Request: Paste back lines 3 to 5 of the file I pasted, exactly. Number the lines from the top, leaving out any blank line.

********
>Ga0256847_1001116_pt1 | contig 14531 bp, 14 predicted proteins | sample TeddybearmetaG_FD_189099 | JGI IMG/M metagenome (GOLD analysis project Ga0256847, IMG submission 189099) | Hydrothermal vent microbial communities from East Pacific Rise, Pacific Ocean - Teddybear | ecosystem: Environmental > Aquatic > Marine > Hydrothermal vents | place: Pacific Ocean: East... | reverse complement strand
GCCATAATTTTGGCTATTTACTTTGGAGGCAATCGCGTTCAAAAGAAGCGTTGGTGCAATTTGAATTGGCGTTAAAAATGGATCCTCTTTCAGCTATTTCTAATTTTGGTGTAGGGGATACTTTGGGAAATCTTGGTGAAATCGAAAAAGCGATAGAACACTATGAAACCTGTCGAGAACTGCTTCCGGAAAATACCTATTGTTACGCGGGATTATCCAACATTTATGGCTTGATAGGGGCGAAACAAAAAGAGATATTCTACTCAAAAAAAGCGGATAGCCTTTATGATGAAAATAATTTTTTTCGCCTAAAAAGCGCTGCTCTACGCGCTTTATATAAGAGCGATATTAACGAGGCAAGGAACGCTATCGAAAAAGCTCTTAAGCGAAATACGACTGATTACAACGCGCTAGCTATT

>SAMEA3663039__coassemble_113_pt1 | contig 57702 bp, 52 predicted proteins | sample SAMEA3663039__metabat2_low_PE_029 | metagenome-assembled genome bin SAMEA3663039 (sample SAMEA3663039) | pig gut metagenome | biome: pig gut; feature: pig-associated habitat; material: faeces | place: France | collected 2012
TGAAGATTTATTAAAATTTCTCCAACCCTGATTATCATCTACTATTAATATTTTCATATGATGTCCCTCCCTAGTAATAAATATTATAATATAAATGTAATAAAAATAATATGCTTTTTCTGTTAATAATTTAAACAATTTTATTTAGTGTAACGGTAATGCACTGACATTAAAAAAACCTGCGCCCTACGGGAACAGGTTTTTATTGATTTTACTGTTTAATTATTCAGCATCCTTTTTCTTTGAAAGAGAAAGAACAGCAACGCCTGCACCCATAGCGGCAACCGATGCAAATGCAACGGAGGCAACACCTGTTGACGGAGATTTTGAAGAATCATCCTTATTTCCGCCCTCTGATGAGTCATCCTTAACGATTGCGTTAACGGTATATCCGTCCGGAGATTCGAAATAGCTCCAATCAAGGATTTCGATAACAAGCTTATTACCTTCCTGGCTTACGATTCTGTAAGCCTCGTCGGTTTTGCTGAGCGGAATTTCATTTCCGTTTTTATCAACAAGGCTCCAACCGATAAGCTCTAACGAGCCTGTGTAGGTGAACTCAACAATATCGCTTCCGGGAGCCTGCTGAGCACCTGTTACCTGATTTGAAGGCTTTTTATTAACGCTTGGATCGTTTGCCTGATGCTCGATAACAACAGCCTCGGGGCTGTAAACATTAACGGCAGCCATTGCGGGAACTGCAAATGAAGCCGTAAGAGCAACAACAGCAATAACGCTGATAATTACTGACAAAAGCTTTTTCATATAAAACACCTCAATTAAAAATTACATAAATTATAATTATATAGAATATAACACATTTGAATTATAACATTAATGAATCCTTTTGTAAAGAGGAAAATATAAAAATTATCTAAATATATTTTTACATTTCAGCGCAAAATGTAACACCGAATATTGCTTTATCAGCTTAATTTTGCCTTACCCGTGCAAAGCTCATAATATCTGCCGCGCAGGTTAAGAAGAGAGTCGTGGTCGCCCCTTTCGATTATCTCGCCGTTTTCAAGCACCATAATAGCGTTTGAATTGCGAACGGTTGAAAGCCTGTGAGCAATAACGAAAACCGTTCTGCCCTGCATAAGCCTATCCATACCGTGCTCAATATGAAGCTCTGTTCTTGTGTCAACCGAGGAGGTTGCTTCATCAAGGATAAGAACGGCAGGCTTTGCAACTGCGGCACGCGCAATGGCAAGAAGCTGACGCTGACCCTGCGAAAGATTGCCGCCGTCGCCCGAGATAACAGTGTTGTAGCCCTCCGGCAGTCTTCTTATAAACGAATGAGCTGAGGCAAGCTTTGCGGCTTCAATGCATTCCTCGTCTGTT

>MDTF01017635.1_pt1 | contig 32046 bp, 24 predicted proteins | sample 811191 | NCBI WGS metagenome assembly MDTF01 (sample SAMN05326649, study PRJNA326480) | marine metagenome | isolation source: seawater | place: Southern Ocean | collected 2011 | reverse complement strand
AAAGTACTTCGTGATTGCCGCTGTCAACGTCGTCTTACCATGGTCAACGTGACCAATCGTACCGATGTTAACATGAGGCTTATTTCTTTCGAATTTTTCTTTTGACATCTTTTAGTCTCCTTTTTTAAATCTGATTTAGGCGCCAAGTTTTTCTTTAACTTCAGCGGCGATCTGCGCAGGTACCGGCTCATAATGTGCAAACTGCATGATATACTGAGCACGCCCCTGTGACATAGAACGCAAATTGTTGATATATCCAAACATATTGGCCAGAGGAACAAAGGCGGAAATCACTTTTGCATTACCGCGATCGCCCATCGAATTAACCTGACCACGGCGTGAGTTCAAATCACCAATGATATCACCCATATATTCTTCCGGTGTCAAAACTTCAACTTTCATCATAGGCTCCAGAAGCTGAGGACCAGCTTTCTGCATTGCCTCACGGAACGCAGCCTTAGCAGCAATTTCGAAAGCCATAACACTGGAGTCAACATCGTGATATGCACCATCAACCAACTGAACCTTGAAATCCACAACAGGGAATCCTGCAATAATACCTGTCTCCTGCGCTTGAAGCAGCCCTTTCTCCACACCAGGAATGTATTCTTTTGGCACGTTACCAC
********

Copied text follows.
>SAMEA3663039__coassemble_113_pt1 | contig 57702 bp, 52 predicted proteins | sample SAMEA3663039__metabat2_low_PE_029 | metagenome-assembled genome bin SAMEA3663039 (sample SAMEA3663039) | pig gut metagenome | biome: pig gut; feature: pig-associated habitat; material: faeces | place: France | collected 2012
TGAAGATTTATTAAAATTTCTCCAACCCTGATTATCATCTACTATTAATATTTTCATATGATGTCCCTCCCTAGTAATAAATATTATAATATAAATGTAATAAAAATAATATGCTTTTTCTGTTAATAATTTAAACAATTTTATTTAGTGTAACGGTAATGCACTGACATTAAAAAAACCTGCGCCCTACGGGAACAGGTTTTTATTGATTTTACTGTTTAATTATTCAGCATCCTTTTTCTTTGAAAGAGAAAGAACAGCAACGCCTGCACCCATAGCGGCAACCGATGCAAATGCAACGGAGGCAACACCTGTTGACGGAGATTTTGAAGAATCATCCTTATTTCCGCCCTCTGATGAGTCATCCTTAACGATTGCGTTAACGGTATATCCGTCCGGAGATTCGAAATAGCTCCAATCAAGGATTTCGATAACAAGCTTATTACCTTCCTGGCTTACGATTCTGTAAGCCTCGTCGGTTTTGCTGAGCGGAATTTCATTTCCGTTTTTATCAACAAGGCTCCAACCGATAAGCTCTAACGAGCCTGTGTAGGTGAACTCAACAATATCGCTTCCGGGAGCCTGCTGAGCACCTGTTACCTGATTTGAAGGCTTTTTATTAACGCTTGGATCGTTTGCCTGATGCTCGATAACAACAGCCTCGGGGCTGTAAACATTAACGGCAGCCATTGCGGGAACTGCAAATGAAGCCGTAAGAGCAACAACAGCAATAACGCTGATAATTACTGACAAAAGCTTTTTCATATAAAACACCTCAATTAAAAATTACATAAATTATAATTATATAGAATATAACACATTTGAATTATAACATTAATGAATCCTTTTGTAAAGAGGAAAATATAAAAATTATCTAAATATATTTTTACATTTCAGCGCAAAATGTAACACCGAATATTGCTTTATCAGCTTAATTTTGCCTTACCCGTGCAAAGCTCATAATATCTGCCGCGCAGGTTAAGAAGAGAGTCGTGGTCGCCCCTTTCGATTATCTCGCCGTTTTCAAGCACCATAATAGCGTTTGAATTGCGAACGGTTGAAAGCCTGTGAGCAATAACGAAAACCGTTCTGCCCTGCATAAGCCTATCCATACCGTGCTCAATATGAAGCTCTGTTCTTGTGTCAACCGAGGAGGTTGCTTCATCAAGGATAAGAACGGCAGGCTTTGCAACTGCGGCACGCGCAATGGCAAGAAGCTGACGCTGACCCTGCGAAAGATTGCCGCCGTCGCCCGAGATAACAGTGTTGTAGCCCTCCGGCAGTCTTCTTATAAACGAATGAGCTGAGGCAAGCTTTGCGGCTTCAATGCATTCCTCGTCTGTT

>MDTF01017635.1_pt1 | contig 32046 bp, 24 predicted proteins | sample 811191 | NCBI WGS metagenome assembly MDTF01 (sample SAMN05326649, study PRJNA326480) | marine metagenome | isolation source: seawater | place: Southern Ocean | collected 2011 | reverse complement strand